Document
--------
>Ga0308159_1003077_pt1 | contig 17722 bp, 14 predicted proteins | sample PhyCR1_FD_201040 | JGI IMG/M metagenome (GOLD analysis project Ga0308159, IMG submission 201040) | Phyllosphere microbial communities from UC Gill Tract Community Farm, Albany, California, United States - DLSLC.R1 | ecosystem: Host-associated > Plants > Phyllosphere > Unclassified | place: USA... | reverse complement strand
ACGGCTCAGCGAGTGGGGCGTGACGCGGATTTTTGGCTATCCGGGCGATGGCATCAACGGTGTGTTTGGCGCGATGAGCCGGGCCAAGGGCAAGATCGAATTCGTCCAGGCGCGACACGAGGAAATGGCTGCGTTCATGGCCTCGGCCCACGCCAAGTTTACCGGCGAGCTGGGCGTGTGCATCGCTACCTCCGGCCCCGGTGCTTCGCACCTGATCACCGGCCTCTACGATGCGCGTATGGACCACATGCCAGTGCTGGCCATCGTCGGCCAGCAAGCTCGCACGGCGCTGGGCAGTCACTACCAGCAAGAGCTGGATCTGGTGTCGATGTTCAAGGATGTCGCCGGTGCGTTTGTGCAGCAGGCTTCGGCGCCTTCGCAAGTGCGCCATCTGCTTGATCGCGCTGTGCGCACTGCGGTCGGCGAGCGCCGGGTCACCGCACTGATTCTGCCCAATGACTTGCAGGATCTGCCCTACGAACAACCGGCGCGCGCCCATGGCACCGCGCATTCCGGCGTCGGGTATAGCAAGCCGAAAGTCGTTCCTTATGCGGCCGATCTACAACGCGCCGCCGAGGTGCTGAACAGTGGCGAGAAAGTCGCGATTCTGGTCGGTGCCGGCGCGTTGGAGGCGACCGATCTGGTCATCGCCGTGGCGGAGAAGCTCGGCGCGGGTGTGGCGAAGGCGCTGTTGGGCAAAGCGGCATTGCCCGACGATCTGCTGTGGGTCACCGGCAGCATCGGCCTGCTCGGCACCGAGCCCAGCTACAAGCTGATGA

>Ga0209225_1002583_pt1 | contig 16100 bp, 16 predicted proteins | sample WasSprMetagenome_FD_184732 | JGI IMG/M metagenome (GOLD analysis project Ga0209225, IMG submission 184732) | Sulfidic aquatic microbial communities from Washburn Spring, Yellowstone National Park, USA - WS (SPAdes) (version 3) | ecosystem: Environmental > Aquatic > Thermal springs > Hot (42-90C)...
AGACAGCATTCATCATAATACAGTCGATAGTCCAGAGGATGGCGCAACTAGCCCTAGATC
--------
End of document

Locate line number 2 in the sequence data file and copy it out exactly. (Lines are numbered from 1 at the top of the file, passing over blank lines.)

ACGGCTCAGCGAGTGGGGCGTGACGCGGATTTTTGGCTATCCGGGCGATGGCATCAACGGTGTGTTTGGCGCGATGAGCCGGGCCAAGGGCAAGATCGAATTCGTCCAGGCGCGACACGAGGAAATGGCTGCGTTCATGGCCTCGGCCCACGCCAAGTTTACCGGCGAGCTGGGCGTGTGCATCGCTACCTCCGGCCCCGGTGCTTCGCACCTGATCACCGGCCTCTACGATGCGCGTATGGACCACATGCCAGTGCTGGCCATCGTCGGCCAGCAAGCTCGCACGGCGCTGGGCAGTCACTACCAGCAAGAGCTGGATCTGGTGTCGATGTTCAAGGATGTCGCCGGTGCGTTTGTGCAGCAGGCTTCGGCGCCTTCGCAAGTGCGCCATCTGCTTGATCGCGCTGTGCGCACTGCGGTCGGCGAGCGCCGGGTCACCGCACTGATTCTGCCCAATGACTTGCAGGATCTGCCCTACGAACAACCGGCGCGCGCCCATGGCACCGCGCATTCCGGCGTCGGGTATAGCAAGCCGAAAGTCGTTCCTTATGCGGCCGATCTACAACGCGCCGCCGAGGTGCTGAACAGTGGCGAGAAAGTCGCGATTCTGGTCGGTGCCGGCGCGTTGGAGGCGACCGATCTGGTCATCGCCGTGGCGGAGAAGCTCGGCGCGGGTGTGGCGAAGGCGCTGTTGGGCAAAGCGGCATTGCCCGACGATCTGCTGTGGGTCACCGGCAGCATCGGCCTGCTCGGCACCGAGCCCAGCTACAAGCTGATGA